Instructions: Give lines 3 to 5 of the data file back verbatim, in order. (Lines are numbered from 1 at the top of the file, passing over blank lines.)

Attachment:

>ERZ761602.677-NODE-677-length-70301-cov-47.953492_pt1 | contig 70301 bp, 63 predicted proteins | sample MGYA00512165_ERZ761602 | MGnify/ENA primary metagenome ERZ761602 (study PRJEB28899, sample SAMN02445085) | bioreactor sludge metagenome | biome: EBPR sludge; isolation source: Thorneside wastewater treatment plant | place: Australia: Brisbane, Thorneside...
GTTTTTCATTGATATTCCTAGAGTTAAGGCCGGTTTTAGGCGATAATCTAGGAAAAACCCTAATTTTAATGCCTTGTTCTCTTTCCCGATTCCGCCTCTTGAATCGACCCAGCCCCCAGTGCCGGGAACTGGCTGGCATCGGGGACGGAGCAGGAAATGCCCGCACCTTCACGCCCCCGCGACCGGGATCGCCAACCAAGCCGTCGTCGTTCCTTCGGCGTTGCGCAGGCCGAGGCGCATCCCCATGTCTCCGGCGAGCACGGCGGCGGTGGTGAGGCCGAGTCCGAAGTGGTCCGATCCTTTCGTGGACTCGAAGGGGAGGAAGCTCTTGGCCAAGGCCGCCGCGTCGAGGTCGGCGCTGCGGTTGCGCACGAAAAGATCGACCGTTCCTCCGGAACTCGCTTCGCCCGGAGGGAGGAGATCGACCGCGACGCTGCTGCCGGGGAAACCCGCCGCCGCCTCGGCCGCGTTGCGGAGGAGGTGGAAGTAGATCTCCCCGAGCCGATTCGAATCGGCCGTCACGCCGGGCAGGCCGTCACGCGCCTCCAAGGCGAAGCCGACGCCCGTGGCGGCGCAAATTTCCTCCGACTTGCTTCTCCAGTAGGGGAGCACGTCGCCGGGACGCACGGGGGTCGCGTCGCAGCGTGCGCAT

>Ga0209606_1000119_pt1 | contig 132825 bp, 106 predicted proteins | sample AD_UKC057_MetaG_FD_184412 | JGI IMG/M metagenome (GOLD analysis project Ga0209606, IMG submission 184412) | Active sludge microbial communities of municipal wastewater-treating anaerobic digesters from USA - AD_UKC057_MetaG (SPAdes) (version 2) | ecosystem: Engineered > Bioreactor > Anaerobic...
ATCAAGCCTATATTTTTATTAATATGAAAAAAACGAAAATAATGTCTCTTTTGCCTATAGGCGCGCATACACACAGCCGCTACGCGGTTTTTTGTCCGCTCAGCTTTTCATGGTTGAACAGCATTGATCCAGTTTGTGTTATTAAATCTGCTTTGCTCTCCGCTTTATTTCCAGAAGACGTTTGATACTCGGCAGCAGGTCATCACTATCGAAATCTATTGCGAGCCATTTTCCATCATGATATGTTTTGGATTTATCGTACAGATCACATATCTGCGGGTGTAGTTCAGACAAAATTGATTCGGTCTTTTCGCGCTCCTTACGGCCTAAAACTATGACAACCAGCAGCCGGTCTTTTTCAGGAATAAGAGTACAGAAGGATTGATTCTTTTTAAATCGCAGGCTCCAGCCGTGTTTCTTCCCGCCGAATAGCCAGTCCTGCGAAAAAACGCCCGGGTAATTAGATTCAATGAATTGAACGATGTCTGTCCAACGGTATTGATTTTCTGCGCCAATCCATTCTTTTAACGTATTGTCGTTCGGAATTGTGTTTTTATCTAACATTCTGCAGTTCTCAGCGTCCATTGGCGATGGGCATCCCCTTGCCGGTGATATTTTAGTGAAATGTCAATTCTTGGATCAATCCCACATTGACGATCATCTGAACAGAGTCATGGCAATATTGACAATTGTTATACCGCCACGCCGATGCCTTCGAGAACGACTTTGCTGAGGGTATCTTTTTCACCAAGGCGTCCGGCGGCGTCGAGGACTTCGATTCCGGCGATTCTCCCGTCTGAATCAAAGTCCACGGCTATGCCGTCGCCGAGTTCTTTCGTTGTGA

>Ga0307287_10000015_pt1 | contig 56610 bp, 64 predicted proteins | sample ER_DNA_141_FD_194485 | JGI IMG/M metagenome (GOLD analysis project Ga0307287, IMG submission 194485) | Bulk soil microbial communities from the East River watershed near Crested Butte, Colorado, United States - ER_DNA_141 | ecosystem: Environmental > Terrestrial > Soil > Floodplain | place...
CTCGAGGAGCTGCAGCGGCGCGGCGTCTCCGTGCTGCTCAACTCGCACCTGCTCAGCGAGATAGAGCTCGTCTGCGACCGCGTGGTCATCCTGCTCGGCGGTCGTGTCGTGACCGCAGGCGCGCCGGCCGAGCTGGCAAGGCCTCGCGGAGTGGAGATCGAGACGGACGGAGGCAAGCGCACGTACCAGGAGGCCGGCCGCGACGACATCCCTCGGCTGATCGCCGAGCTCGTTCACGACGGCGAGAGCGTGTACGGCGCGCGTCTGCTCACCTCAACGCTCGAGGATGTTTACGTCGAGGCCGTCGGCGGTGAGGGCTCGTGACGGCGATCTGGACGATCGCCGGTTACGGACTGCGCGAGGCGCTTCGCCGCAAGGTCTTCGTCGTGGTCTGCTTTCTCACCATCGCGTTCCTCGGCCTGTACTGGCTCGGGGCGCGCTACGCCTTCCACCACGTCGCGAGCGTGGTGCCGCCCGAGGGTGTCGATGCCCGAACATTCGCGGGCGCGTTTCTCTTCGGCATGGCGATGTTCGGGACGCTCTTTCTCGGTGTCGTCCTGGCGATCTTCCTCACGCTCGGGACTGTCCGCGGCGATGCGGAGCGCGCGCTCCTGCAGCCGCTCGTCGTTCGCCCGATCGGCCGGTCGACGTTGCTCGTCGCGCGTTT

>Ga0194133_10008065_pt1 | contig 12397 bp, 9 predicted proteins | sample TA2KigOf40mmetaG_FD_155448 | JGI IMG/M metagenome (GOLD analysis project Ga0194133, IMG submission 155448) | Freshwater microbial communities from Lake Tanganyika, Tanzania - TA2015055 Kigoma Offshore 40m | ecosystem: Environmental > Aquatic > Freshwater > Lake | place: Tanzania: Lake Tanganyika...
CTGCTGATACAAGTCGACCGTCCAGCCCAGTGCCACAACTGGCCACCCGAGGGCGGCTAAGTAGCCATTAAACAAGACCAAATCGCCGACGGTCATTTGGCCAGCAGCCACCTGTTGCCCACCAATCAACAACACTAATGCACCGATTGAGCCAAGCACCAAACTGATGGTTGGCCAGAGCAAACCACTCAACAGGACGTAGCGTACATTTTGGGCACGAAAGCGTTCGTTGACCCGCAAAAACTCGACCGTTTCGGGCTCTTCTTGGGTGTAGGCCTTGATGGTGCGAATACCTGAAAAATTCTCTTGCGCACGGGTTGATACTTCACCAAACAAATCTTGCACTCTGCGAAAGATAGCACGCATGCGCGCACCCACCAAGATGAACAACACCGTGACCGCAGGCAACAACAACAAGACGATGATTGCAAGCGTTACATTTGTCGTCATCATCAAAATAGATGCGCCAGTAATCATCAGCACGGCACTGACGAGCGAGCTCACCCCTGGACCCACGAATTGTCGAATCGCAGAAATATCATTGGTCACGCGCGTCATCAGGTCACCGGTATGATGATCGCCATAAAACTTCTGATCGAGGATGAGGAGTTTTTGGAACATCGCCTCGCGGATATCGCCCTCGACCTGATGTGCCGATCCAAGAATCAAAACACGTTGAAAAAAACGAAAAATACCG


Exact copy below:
>Ga0209606_1000119_pt1 | contig 132825 bp, 106 predicted proteins | sample AD_UKC057_MetaG_FD_184412 | JGI IMG/M metagenome (GOLD analysis project Ga0209606, IMG submission 184412) | Active sludge microbial communities of municipal wastewater-treating anaerobic digesters from USA - AD_UKC057_MetaG (SPAdes) (version 2) | ecosystem: Engineered > Bioreactor > Anaerobic...
ATCAAGCCTATATTTTTATTAATATGAAAAAAACGAAAATAATGTCTCTTTTGCCTATAGGCGCGCATACACACAGCCGCTACGCGGTTTTTTGTCCGCTCAGCTTTTCATGGTTGAACAGCATTGATCCAGTTTGTGTTATTAAATCTGCTTTGCTCTCCGCTTTATTTCCAGAAGACGTTTGATACTCGGCAGCAGGTCATCACTATCGAAATCTATTGCGAGCCATTTTCCATCATGATATGTTTTGGATTTATCGTACAGATCACATATCTGCGGGTGTAGTTCAGACAAAATTGATTCGGTCTTTTCGCGCTCCTTACGGCCTAAAACTATGACAACCAGCAGCCGGTCTTTTTCAGGAATAAGAGTACAGAAGGATTGATTCTTTTTAAATCGCAGGCTCCAGCCGTGTTTCTTCCCGCCGAATAGCCAGTCCTGCGAAAAAACGCCCGGGTAATTAGATTCAATGAATTGAACGATGTCTGTCCAACGGTATTGATTTTCTGCGCCAATCCATTCTTTTAACGTATTGTCGTTCGGAATTGTGTTTTTATCTAACATTCTGCAGTTCTCAGCGTCCATTGGCGATGGGCATCCCCTTGCCGGTGATATTTTAGTGAAATGTCAATTCTTGGATCAATCCCACATTGACGATCATCTGAACAGAGTCATGGCAATATTGACAATTGTTATACCGCCACGCCGATGCCTTCGAGAACGACTTTGCTGAGGGTATCTTTTTCACCAAGGCGTCCGGCGGCGTCGAGGACTTCGATTCCGGCGATTCTCCCGTCTGAATCAAAGTCCACGGCTATGCCGTCGCCGAGTTCTTTCGTTGTGA

>Ga0307287_10000015_pt1 | contig 56610 bp, 64 predicted proteins | sample ER_DNA_141_FD_194485 | JGI IMG/M metagenome (GOLD analysis project Ga0307287, IMG submission 194485) | Bulk soil microbial communities from the East River watershed near Crested Butte, Colorado, United States - ER_DNA_141 | ecosystem: Environmental > Terrestrial > Soil > Floodplain | place...